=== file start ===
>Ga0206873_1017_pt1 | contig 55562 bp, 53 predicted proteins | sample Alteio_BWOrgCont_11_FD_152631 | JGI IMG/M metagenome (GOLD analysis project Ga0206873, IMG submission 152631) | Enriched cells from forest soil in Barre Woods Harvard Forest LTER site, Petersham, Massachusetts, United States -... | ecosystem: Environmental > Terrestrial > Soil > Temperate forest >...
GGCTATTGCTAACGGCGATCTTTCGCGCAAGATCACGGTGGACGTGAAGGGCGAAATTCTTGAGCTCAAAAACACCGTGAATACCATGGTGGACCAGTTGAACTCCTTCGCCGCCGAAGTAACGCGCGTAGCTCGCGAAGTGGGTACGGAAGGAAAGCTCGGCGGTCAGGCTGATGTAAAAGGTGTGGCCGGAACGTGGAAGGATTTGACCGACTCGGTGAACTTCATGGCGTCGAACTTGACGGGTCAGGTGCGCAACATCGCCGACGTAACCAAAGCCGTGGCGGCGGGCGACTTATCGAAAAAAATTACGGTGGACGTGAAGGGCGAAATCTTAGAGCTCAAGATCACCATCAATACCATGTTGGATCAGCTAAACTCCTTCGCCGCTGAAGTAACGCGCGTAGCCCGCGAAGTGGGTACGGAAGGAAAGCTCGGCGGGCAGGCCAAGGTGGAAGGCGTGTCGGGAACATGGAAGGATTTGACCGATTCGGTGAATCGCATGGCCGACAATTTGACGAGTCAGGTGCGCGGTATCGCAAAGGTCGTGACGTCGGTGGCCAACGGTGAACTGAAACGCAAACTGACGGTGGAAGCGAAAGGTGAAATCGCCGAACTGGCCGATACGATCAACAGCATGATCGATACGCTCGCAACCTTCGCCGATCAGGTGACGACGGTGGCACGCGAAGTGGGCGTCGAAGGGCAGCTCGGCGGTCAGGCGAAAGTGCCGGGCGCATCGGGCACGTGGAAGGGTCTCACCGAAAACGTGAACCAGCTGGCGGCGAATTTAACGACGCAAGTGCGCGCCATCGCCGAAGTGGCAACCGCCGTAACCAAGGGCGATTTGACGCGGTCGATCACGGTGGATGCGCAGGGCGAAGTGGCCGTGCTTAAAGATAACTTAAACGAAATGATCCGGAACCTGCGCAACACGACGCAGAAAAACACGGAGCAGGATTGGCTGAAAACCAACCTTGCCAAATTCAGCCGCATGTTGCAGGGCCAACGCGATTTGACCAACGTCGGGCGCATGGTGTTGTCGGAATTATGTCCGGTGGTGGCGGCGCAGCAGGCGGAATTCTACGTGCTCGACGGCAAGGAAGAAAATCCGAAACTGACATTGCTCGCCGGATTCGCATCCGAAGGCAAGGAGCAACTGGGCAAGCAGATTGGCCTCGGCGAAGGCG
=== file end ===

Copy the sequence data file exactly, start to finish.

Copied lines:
>Ga0206873_1017_pt1 | contig 55562 bp, 53 predicted proteins | sample Alteio_BWOrgCont_11_FD_152631 | JGI IMG/M metagenome (GOLD analysis project Ga0206873, IMG submission 152631) | Enriched cells from forest soil in Barre Woods Harvard Forest LTER site, Petersham, Massachusetts, United States -... | ecosystem: Environmental > Terrestrial > Soil > Temperate forest >...
GGCTATTGCTAACGGCGATCTTTCGCGCAAGATCACGGTGGACGTGAAGGGCGAAATTCTTGAGCTCAAAAACACCGTGAATACCATGGTGGACCAGTTGAACTCCTTCGCCGCCGAAGTAACGCGCGTAGCTCGCGAAGTGGGTACGGAAGGAAAGCTCGGCGGTCAGGCTGATGTAAAAGGTGTGGCCGGAACGTGGAAGGATTTGACCGACTCGGTGAACTTCATGGCGTCGAACTTGACGGGTCAGGTGCGCAACATCGCCGACGTAACCAAAGCCGTGGCGGCGGGCGACTTATCGAAAAAAATTACGGTGGACGTGAAGGGCGAAATCTTAGAGCTCAAGATCACCATCAATACCATGTTGGATCAGCTAAACTCCTTCGCCGCTGAAGTAACGCGCGTAGCCCGCGAAGTGGGTACGGAAGGAAAGCTCGGCGGGCAGGCCAAGGTGGAAGGCGTGTCGGGAACATGGAAGGATTTGACCGATTCGGTGAATCGCATGGCCGACAATTTGACGAGTCAGGTGCGCGGTATCGCAAAGGTCGTGACGTCGGTGGCCAACGGTGAACTGAAACGCAAACTGACGGTGGAAGCGAAAGGTGAAATCGCCGAACTGGCCGATACGATCAACAGCATGATCGATACGCTCGCAACCTTCGCCGATCAGGTGACGACGGTGGCACGCGAAGTGGGCGTCGAAGGGCAGCTCGGCGGTCAGGCGAAAGTGCCGGGCGCATCGGGCACGTGGAAGGGTCTCACCGAAAACGTGAACCAGCTGGCGGCGAATTTAACGACGCAAGTGCGCGCCATCGCCGAAGTGGCAACCGCCGTAACCAAGGGCGATTTGACGCGGTCGATCACGGTGGATGCGCAGGGCGAAGTGGCCGTGCTTAAAGATAACTTAAACGAAATGATCCGGAACCTGCGCAACACGACGCAGAAAAACACGGAGCAGGATTGGCTGAAAACCAACCTTGCCAAATTCAGCCGCATGTTGCAGGGCCAACGCGATTTGACCAACGTCGGGCGCATGGTGTTGTCGGAATTATGTCCGGTGGTGGCGGCGCAGCAGGCGGAATTCTACGTGCTCGACGGCAAGGAAGAAAATCCGAAACTGACATTGCTCGCCGGATTCGCATCCGAAGGCAAGGAGCAACTGGGCAAGCAGATTGGCCTCGGCGAAGGCG